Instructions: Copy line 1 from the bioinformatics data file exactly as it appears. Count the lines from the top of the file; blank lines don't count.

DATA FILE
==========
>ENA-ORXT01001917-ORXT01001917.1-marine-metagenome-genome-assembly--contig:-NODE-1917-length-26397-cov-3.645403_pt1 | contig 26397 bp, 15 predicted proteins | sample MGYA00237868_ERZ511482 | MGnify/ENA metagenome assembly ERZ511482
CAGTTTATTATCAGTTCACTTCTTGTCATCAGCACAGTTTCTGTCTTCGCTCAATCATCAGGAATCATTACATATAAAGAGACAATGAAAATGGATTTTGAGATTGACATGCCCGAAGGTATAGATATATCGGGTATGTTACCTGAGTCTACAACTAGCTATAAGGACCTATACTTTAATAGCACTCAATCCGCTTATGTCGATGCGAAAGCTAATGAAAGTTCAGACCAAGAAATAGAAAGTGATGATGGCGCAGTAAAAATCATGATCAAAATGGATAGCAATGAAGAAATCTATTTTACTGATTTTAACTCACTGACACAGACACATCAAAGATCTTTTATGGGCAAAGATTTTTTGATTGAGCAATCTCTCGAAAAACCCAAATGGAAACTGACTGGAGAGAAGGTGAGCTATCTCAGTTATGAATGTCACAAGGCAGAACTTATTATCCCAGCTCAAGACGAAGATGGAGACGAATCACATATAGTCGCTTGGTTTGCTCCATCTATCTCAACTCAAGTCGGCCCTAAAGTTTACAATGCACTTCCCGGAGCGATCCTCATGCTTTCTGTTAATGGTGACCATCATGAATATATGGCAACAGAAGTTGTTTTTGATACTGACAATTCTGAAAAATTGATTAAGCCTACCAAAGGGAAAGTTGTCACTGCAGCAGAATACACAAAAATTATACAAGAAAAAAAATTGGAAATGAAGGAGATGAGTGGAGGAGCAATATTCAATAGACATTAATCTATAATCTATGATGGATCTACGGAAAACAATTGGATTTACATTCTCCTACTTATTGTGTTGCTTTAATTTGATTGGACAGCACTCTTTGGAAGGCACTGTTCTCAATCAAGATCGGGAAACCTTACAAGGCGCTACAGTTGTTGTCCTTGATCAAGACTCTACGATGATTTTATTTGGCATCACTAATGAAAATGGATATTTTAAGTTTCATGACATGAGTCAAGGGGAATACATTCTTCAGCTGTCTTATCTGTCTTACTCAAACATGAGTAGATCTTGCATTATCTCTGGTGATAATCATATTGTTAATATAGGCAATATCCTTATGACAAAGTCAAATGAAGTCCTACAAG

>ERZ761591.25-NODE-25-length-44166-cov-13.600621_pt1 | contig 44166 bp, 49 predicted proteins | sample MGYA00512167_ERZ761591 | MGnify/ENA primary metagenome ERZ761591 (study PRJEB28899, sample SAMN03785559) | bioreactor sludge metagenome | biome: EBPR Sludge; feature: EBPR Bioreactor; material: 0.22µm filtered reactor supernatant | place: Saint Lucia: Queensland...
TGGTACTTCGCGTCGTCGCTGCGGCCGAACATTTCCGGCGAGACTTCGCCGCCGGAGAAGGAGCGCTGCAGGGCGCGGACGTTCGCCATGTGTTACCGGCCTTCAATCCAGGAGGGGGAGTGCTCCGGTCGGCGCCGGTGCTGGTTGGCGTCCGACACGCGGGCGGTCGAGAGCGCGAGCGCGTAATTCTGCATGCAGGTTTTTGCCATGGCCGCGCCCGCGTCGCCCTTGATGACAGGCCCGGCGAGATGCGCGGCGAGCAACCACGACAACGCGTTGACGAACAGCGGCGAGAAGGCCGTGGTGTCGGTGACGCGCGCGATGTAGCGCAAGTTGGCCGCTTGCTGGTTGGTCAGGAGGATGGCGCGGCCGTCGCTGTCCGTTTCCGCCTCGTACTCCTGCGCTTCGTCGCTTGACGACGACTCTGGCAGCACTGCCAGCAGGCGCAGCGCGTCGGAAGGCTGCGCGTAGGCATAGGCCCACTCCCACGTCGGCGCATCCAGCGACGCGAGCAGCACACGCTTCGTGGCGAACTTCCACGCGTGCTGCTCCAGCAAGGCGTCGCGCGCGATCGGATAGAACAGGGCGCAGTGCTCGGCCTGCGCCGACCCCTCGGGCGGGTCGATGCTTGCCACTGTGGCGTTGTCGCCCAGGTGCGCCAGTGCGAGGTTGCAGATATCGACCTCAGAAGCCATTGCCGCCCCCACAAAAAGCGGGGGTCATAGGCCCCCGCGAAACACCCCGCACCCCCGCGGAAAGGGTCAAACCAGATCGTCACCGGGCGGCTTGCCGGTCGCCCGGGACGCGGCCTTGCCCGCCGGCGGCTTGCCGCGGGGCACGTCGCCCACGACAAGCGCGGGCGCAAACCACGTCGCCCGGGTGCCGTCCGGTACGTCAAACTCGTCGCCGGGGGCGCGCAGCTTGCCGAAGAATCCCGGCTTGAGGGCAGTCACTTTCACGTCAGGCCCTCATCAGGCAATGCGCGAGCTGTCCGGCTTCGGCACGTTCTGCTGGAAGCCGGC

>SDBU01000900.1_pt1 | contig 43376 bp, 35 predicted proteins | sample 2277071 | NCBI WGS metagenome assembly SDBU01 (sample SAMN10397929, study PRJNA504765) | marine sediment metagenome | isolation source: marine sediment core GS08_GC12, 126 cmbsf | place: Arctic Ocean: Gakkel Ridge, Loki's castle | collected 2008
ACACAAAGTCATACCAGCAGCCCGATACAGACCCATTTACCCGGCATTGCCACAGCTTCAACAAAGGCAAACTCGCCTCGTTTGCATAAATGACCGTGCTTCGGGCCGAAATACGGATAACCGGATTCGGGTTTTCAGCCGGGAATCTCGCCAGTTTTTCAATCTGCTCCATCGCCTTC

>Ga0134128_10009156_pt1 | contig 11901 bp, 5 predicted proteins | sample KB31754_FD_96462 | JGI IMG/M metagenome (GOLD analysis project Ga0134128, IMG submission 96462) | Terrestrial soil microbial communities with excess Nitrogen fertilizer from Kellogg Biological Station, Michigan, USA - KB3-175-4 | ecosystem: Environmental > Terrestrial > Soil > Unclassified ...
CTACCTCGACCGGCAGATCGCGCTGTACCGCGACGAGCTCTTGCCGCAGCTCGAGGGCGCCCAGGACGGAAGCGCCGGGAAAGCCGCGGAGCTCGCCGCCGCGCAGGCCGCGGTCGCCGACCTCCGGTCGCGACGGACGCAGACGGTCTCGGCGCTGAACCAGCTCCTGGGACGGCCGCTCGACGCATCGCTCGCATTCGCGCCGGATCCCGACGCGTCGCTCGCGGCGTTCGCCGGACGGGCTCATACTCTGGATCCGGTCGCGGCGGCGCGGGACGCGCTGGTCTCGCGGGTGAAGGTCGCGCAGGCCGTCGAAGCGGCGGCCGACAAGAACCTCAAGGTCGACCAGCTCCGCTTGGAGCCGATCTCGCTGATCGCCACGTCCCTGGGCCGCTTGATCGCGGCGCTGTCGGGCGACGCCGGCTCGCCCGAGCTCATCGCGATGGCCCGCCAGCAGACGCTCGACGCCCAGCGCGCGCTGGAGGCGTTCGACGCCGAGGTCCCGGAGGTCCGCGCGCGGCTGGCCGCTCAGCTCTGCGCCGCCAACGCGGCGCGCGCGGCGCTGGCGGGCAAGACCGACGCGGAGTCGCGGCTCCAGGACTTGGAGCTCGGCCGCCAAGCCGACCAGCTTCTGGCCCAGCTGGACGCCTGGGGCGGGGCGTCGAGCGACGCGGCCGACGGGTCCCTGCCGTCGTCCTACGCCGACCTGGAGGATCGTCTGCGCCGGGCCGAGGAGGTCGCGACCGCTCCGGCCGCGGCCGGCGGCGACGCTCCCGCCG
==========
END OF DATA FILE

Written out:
>ENA-ORXT01001917-ORXT01001917.1-marine-metagenome-genome-assembly--contig:-NODE-1917-length-26397-cov-3.645403_pt1 | contig 26397 bp, 15 predicted proteins | sample MGYA00237868_ERZ511482 | MGnify/ENA metagenome assembly ERZ511482